Tag Archives: banking

A top U.S. banking regulator called Deutsche Bank’s capital levels “horrible” and said it is the worst on a list of global banks based on one measurement of leverage ratios.

Well this is a great way to end your week

“It’s horrible, I mean they’re horribly undercapitalized,” said Federal Deposit Insurance Corp Vice Chairman Thomas Hoenig in an interview. “They have no margin of error.”

Hoenig, who is second-in-command at the regulator, said global capital rules, known as the Basel III accord, allow lenders to appear well-capitalized when they are not. That is because the rules allow the banks to use complicated measurements of how risky their loans are to determine the capital they must hold, he said.

But using a tougher leverage ratio measurement – which compares a bank’s shareholder equity to its total assets without using risk-weightings – the picture for banks such as Deutsche Bank is very different, he said.

Of course the bank says, “Nothing to see here.  Move along”

“To say that we are undercapitalized is inaccurate because if you look at the Basel framework, we’re now one of the best capitalized banks in the world after our capital raise,” Deutsche Bank’s Chief Financial Officer Stefan Krause told Reuters in an interview, when asked about Hoenig’s comments.

“To suggest that leverage puts us in a position to be a risk to the system is incorrect,” Krause said, calling the gauge a “misleading measure” when used on its own.

I’ll let my German readers decide if you need to excuse yourself and make a dash to the nearest ATM

Banking industry rebounding?

17 of 18 banks pass the federal stress test.  Which is good if all of the dire predictions of the budget cuts come true.

US banks have enough capital to withstand a severe economic downturn, the Federal Reserve has said, after announcing that 17 out of 18 major banks passed its annual stress tests.

Government-controlled Ally Financial, the rescued former finance arm of General Motors, was the only bank to fail the test of capital strength.

Wall Street banks Morgan Stanley, at 5.7%, and Goldman Sachs, at 5.8%, were the next two lowest.

The tests have happened since 2009.

“The nation’s largest bank holding companies have continued to improve their ability to withstand an extremely adverse hypothetical economic scenario and are collectively in a much stronger capital position than before the financial crisis,” the US central bank said in a statement.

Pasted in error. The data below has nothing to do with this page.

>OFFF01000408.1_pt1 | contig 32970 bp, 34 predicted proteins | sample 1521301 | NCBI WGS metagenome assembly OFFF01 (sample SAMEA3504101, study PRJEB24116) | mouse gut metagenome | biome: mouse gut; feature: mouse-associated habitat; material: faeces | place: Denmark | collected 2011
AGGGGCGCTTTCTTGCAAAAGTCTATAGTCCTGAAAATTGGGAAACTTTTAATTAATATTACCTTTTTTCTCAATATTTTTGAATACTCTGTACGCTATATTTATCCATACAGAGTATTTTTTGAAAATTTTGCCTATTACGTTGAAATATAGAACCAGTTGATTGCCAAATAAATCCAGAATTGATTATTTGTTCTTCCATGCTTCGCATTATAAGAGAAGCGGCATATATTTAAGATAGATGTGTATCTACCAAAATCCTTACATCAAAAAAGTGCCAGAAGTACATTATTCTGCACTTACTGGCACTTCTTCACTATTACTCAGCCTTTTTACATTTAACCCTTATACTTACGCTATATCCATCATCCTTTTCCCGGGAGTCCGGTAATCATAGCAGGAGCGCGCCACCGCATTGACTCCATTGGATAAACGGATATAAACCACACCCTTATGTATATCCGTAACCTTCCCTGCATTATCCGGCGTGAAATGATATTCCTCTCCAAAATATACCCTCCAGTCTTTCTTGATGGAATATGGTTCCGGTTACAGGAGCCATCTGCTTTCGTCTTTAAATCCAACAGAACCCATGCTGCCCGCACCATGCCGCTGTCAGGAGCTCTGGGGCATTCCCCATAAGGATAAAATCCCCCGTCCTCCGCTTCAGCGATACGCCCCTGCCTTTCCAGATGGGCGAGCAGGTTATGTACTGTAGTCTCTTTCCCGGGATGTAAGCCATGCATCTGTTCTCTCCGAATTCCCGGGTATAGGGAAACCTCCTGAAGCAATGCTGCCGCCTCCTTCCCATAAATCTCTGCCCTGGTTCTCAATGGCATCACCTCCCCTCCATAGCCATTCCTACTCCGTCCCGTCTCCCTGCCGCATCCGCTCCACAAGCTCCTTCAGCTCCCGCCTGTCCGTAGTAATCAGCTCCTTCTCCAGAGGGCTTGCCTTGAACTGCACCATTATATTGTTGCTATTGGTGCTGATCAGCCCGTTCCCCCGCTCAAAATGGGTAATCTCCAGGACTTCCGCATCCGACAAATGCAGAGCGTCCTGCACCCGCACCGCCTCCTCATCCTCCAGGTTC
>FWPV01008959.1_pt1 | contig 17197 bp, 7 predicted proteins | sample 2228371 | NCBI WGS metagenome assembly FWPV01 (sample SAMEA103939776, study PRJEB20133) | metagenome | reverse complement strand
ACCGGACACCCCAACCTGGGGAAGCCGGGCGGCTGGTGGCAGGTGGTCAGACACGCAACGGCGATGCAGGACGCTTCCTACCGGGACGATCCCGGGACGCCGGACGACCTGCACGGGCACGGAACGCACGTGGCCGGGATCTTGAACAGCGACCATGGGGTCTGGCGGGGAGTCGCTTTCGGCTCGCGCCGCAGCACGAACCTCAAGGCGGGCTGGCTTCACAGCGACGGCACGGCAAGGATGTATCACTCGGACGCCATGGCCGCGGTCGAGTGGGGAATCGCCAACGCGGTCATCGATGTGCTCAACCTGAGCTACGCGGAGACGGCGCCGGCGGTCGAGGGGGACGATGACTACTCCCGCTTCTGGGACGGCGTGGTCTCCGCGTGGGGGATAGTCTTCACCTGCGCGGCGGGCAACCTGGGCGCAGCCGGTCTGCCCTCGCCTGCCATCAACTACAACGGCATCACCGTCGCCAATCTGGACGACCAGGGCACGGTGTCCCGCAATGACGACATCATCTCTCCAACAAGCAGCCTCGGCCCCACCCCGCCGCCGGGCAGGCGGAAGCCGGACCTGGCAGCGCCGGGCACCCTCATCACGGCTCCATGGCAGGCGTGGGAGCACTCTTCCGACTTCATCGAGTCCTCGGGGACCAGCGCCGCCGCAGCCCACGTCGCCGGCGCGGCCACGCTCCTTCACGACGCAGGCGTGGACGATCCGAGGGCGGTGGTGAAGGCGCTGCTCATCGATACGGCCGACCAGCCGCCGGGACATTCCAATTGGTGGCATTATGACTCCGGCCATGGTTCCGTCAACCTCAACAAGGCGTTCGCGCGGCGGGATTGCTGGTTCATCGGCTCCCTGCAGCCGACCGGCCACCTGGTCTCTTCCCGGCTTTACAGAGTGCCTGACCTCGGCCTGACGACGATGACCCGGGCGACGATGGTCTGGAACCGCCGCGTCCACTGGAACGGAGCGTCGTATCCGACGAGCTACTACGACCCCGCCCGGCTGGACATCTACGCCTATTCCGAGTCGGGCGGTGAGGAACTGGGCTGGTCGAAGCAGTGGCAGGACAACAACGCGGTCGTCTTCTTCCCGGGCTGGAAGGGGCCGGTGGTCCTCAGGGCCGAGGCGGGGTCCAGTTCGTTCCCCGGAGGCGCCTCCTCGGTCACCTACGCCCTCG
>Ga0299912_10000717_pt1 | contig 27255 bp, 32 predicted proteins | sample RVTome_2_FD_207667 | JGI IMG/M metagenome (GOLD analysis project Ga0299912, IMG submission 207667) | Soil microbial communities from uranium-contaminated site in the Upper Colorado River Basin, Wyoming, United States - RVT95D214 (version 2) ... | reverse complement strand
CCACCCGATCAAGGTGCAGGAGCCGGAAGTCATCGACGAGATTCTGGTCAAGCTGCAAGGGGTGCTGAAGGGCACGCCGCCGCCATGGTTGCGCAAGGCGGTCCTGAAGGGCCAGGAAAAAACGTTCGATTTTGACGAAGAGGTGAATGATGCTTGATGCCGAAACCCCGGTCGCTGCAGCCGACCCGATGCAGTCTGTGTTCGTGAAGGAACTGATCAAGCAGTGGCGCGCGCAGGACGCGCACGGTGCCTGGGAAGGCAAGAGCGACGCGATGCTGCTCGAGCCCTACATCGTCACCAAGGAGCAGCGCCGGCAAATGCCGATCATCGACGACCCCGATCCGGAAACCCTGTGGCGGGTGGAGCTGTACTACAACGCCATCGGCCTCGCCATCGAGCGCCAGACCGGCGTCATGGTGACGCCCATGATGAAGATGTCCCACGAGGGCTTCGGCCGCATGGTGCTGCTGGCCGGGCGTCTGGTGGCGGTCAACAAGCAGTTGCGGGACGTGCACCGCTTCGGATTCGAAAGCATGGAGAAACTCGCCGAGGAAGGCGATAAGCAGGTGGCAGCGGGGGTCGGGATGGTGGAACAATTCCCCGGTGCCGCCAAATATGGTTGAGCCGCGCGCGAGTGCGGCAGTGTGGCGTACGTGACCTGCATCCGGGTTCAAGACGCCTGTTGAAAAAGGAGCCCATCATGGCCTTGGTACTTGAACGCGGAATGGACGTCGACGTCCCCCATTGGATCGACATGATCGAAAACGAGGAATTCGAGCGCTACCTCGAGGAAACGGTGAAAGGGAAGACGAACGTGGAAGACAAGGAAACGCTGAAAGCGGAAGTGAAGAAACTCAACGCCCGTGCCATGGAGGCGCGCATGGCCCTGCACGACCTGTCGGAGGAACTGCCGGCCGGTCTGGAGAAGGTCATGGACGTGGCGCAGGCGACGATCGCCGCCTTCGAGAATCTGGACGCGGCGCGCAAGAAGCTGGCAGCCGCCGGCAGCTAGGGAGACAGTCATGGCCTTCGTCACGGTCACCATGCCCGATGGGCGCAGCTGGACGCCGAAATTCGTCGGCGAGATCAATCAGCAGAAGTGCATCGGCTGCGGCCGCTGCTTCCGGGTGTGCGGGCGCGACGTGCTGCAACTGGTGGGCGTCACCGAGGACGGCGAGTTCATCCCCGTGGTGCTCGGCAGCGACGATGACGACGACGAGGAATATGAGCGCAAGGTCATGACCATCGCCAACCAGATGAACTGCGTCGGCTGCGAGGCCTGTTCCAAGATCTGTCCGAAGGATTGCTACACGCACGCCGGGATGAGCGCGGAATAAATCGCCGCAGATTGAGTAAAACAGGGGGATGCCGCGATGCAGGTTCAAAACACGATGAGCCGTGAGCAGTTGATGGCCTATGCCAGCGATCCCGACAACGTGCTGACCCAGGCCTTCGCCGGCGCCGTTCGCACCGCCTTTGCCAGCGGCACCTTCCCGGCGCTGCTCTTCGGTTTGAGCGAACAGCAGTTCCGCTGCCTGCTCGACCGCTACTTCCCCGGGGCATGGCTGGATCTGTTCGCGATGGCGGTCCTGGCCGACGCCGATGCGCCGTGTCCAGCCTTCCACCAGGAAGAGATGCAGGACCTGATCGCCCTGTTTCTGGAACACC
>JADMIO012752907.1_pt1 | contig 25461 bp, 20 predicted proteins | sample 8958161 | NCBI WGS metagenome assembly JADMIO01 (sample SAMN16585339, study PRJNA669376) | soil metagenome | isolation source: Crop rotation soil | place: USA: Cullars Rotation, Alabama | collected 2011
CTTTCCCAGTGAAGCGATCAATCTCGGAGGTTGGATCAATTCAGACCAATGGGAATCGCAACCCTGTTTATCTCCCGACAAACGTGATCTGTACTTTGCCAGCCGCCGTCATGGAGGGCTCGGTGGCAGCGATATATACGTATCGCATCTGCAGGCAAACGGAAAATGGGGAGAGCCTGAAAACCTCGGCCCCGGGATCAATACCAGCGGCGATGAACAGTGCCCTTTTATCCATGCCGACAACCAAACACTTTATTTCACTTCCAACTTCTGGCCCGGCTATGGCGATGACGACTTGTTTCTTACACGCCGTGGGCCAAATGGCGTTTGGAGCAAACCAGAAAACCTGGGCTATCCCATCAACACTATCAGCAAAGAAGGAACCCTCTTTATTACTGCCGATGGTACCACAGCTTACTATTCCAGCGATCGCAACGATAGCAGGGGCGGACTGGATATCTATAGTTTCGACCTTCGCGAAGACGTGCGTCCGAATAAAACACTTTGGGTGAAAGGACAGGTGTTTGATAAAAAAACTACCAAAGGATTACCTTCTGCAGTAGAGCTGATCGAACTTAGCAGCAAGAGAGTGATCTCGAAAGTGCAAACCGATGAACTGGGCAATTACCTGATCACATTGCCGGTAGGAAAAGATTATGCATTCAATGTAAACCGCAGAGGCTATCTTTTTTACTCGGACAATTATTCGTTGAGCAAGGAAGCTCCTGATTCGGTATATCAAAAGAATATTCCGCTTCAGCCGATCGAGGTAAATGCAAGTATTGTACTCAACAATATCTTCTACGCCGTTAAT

Under the tests’ most severe scenario, unemployment peaks at 12.1%, share prices drop more than 50%, house prices fall more than 20%, and the largest trading firms suffer a sharp market shock.

“Under this scenario, projected losses at the 18 bank holding companies would total $462bn (£308bn) during the nine quarters of the hypothetical stress scenario,” the Federal Reserve said.

How Sweden Solved it’s Banking Crisis

From the New York Times

Financial deregulation in the 1980s fed a frenzy of real estate lending by Sweden’s banks, which did not worry enough about whether the value of their collateral might evaporate in tougher times.

Property prices imploded. The bubble deflated fast in 1991 and 1992. A vain effort to defend Sweden’s currency, the krona, caused overnight interest rates to spike at one point to 500 percent. The Swedish economy contracted for two consecutive years after a long expansion, and unemployment, at 3 percent in 1990, quadrupled in three years.

After a series of bank failures and ad hoc solutions, the moment of truth arrived in September 1992, when the government of Prime Minister Carl Bildt decided it was time to clear the decks.

Standing shoulder-to-shoulder with the opposition center-left, Mr. Bildt’s conservative government announced that the Swedish state would guarantee all bank deposits and creditors of the nation’s 114 banks. Sweden formed a new agency to supervise institutions that needed recapitalization, and another that sold off the assets, mainly real estate, that the banks held as collateral.

Sweden told its banks to write down their losses promptly before coming to the state for recapitalization. Facing its own problem later in the decade, Japan made the mistake of dragging this process out, delaying a solution for years.

Then came the imperative to bleed shareholders first. Mr. Lundgren recalls a conversation with Peter Wallenberg, at the time chairman of SEB, Sweden’s largest bank. Mr. Wallenberg, the scion of the country’s most famous family and steward of large chunks of its economy, heard that there would be no sacred cows.

The Wallenbergs turned around and arranged a recapitalization on their own, obviating the need for a bailout. SEB turned a profit the following year, 1993.

“For every krona we put into the bank, we wanted the same influence,” Mr. Lundgren said. “That ensured that we did not have to go into certain banks at all.”